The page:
It’s notoriously tough to develop just about anything that helps patients with glioblastoma, an aggressive brain cancer, live longer. It’s just as hard to develop a vaccine that provides any sort of benefit to cancer patients. Yet Hampton, NJ- and Needham, MA-based Celldex Therapeutics (NASDAQ: CLDX) is providing some data today indicating that it just might have a chance to do both.
Celldex is reporting interim results today from a Phase 2 trial showing that its vaccine, rindopepimut, or “rindo,” helped extend the lives of a small group of glioblastoma patients who have relapsed after surgery, chemotherapy, and radiation. The headline number for Celldex is that patients in its study taking rindo along with bevacizumab (Avastin)—the only approved therapy for this group of patients—survived for a median of 12 months, compared to 8.8 months for those getting bevacizumab alone.
Celldex said the 3.2-month benefit was statistically significant, meaning it was unlikely to be due to chance. Rindo also hit statistical significance in helping slow the progression of these patients’ tumors. Some 27 percent of those on bevacizumab and rindo in the trial had their tumors held in check after six months of treatment, compared to 11 percent of those in the other group.
There were no serious adverse events associated with the drug; Celldex only reports that one patient had a grade 1 (mild) brain bleed; its chief medical officer, Thomas Davis, says the bleed didn’t seriously impact that patient. The most significant side effects so far have been an “occasional” grade 2 (moderate) allergic reaction, he says. Celldex is reporting that the vaccine was well tolerated in its study.
While a 3.2-month survival benefit may not seem like much, people with recurrent glioblastoma often live for only a handful of additional months. There aren’t many treatment options, because, for one, the tumor is hiding behind the blood-brain barrier and it’s hard for many chemotherapy drugs to get there.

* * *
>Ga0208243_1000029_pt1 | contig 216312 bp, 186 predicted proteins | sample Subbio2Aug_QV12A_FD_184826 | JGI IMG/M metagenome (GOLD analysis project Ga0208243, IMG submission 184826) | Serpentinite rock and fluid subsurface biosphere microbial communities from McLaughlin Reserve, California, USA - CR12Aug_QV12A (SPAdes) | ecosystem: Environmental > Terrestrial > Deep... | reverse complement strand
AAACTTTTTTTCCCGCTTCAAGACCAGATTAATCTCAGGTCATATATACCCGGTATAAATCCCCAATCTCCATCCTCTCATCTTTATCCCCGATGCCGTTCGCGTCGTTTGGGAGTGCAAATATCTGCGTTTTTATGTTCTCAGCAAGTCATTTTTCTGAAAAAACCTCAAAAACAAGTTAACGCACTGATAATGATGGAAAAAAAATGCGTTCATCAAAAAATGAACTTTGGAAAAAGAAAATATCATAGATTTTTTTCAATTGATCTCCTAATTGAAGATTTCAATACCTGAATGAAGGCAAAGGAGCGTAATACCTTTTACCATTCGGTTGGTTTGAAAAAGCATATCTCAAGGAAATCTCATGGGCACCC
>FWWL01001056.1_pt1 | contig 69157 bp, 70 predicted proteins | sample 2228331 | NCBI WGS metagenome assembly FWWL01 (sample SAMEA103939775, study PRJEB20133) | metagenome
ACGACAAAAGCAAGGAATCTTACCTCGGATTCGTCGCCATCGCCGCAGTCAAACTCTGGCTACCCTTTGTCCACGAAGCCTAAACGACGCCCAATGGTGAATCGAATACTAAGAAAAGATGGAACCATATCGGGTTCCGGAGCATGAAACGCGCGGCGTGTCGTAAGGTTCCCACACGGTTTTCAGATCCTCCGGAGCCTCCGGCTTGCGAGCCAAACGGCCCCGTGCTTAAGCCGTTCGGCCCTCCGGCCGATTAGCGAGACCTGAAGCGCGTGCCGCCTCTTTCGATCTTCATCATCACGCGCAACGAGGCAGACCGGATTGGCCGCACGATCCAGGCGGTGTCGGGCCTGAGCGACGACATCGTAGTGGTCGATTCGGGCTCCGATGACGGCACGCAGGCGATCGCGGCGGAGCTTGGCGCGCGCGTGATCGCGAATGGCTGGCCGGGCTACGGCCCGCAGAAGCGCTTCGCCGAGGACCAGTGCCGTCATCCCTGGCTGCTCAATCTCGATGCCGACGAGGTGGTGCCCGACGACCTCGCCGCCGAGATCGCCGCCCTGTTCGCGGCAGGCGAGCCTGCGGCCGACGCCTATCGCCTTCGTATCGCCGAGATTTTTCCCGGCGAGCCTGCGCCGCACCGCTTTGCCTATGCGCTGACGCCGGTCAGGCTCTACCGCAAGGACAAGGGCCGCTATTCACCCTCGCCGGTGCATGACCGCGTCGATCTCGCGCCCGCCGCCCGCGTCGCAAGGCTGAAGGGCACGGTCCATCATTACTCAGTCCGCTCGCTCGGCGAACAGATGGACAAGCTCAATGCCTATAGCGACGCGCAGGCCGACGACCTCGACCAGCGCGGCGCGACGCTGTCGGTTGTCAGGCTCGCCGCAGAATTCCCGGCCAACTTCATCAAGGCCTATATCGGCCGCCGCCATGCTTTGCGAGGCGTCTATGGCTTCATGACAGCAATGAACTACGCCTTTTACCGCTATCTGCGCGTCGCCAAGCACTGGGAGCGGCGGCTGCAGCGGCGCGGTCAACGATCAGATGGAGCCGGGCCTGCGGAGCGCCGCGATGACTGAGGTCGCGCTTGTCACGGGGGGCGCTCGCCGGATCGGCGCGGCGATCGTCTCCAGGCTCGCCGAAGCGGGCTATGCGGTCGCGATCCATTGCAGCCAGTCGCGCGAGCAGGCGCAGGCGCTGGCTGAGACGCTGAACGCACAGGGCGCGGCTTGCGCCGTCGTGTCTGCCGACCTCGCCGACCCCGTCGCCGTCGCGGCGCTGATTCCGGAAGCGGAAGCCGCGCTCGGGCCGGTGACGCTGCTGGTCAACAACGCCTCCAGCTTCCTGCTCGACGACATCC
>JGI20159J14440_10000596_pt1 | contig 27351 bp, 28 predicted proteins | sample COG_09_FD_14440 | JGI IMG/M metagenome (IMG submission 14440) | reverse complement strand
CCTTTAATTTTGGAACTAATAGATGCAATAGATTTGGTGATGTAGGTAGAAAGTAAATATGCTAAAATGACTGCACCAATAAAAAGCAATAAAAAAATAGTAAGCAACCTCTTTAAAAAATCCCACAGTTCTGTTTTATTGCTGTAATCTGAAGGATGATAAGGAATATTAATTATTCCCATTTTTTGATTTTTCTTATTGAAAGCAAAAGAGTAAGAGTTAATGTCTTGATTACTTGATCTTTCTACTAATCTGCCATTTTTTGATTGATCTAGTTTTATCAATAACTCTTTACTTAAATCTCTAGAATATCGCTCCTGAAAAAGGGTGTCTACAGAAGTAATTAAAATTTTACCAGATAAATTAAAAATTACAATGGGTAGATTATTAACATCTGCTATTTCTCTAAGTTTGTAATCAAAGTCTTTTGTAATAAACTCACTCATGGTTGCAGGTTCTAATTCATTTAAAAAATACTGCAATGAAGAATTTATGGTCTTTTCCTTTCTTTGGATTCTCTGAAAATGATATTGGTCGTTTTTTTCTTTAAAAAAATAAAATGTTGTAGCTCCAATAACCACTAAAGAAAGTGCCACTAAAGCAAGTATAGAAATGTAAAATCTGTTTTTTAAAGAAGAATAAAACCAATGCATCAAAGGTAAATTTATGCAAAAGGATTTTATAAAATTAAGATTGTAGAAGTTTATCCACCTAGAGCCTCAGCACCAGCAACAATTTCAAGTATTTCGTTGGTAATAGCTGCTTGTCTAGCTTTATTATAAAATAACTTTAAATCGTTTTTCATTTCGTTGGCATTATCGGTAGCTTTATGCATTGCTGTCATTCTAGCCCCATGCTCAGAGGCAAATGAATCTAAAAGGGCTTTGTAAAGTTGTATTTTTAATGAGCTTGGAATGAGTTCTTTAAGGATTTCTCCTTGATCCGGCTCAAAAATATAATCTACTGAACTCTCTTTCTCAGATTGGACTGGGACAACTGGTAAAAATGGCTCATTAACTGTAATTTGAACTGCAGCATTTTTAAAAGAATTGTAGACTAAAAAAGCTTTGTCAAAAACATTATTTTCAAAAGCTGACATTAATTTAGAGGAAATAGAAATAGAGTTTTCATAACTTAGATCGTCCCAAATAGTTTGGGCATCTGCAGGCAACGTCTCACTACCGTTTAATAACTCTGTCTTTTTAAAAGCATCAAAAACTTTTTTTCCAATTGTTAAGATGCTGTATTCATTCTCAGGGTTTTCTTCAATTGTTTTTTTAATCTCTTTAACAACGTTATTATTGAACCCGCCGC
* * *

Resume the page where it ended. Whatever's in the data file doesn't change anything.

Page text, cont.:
Patients first get surgery, radiation, and the chemotherapy drug temozolomide. If their tumors return or progress after that, the options are more surgery, a variety of off-label chemotherapies, and bevacizumab. All in all, however, glioblastoma is an aggressive, fast-moving cancer that often kills people in 15 months or less from the time of initial diagnosis, and some six months or so after their cancer recurs.
“I’m pleased to see this; I would say it’s a real advance,” says Donald O’Rourke, an associate professor of neurosurgery at Penn Medicine, who isn’t involved with Celldex. “Once you get a recurrence [of glioblastoma], it’s a really difficult population of patients to treat. Patients who recur from this tumor are typically on steroids and their immune systems are not functioning well. They’ve been treated a lot, and would not be the group of patients you would expect to see any kind of immune response, and yet [here] they are [responding].”
The data have Celldex thinking bold. The company will now follow the patients in the study for another three to six months before reporting final results. If the results hold up, Davis says Celldex may talk to the FDA about the possibility of “accelerated approval”—as in, on a thinner body of evidence than the agency usually requires, enabling the drug to get to market faster than it would otherwise.
“If the final data are consistent, we believe the results of this study are very significant for patients and the field,” he says. “This would be an innovative license application, but could be justified by the circumstances.”
Rindo is a cancer vaccine that stimulates an immune response against EGFRvIII, a mutated molecule found on tumor cells in about 30 percent of patients with glioblastoma. Because this molecule is only present on tumor cells, the treatment can theoretically kill tumor cells while sparing healthy ones. Celldex CEO Anthony Marucci estimates that about 3,000 patients in the U.S., and 6,000 in Europe, have glioblastoma with an EGFRvIII mutation. The cancer recurs for most of them.